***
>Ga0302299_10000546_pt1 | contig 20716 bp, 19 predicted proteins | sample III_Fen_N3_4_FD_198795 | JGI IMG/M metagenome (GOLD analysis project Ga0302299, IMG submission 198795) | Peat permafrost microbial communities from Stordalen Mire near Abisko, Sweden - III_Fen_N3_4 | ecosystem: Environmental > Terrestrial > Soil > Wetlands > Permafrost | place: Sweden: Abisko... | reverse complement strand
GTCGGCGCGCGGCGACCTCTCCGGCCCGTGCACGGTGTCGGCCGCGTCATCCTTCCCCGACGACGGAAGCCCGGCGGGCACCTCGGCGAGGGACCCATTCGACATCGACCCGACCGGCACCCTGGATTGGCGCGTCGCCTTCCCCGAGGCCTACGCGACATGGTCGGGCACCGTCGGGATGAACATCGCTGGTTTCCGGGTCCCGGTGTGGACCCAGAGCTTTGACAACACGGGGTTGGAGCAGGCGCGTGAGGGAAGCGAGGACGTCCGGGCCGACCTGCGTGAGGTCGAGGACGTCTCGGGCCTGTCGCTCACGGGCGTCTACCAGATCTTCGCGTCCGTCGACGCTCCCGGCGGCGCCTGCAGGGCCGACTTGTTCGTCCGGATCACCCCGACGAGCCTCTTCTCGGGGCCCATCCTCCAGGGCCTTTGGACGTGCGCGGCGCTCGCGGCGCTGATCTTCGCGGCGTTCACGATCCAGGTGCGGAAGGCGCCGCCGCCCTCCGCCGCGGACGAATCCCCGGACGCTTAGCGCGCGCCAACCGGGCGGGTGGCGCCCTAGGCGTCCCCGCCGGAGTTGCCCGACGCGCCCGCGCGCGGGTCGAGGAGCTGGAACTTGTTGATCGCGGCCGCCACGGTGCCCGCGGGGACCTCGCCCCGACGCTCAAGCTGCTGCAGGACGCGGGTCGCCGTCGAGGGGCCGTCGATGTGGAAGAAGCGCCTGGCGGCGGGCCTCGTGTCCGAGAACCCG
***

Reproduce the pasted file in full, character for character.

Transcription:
>Ga0302299_10000546_pt1 | contig 20716 bp, 19 predicted proteins | sample III_Fen_N3_4_FD_198795 | JGI IMG/M metagenome (GOLD analysis project Ga0302299, IMG submission 198795) | Peat permafrost microbial communities from Stordalen Mire near Abisko, Sweden - III_Fen_N3_4 | ecosystem: Environmental > Terrestrial > Soil > Wetlands > Permafrost | place: Sweden: Abisko... | reverse complement strand
GTCGGCGCGCGGCGACCTCTCCGGCCCGTGCACGGTGTCGGCCGCGTCATCCTTCCCCGACGACGGAAGCCCGGCGGGCACCTCGGCGAGGGACCCATTCGACATCGACCCGACCGGCACCCTGGATTGGCGCGTCGCCTTCCCCGAGGCCTACGCGACATGGTCGGGCACCGTCGGGATGAACATCGCTGGTTTCCGGGTCCCGGTGTGGACCCAGAGCTTTGACAACACGGGGTTGGAGCAGGCGCGTGAGGGAAGCGAGGACGTCCGGGCCGACCTGCGTGAGGTCGAGGACGTCTCGGGCCTGTCGCTCACGGGCGTCTACCAGATCTTCGCGTCCGTCGACGCTCCCGGCGGCGCCTGCAGGGCCGACTTGTTCGTCCGGATCACCCCGACGAGCCTCTTCTCGGGGCCCATCCTCCAGGGCCTTTGGACGTGCGCGGCGCTCGCGGCGCTGATCTTCGCGGCGTTCACGATCCAGGTGCGGAAGGCGCCGCCGCCCTCCGCCGCGGACGAATCCCCGGACGCTTAGCGCGCGCCAACCGGGCGGGTGGCGCCCTAGGCGTCCCCGCCGGAGTTGCCCGACGCGCCCGCGCGCGGGTCGAGGAGCTGGAACTTGTTGATCGCGGCCGCCACGGTGCCCGCGGGGACCTCGCCCCGACGCTCAAGCTGCTGCAGGACGCGGGTCGCCGTCGAGGGGCCGTCGATGTGGAAGAAGCGCCTGGCGGCGGGCCTCGTGTCCGAGAACCCG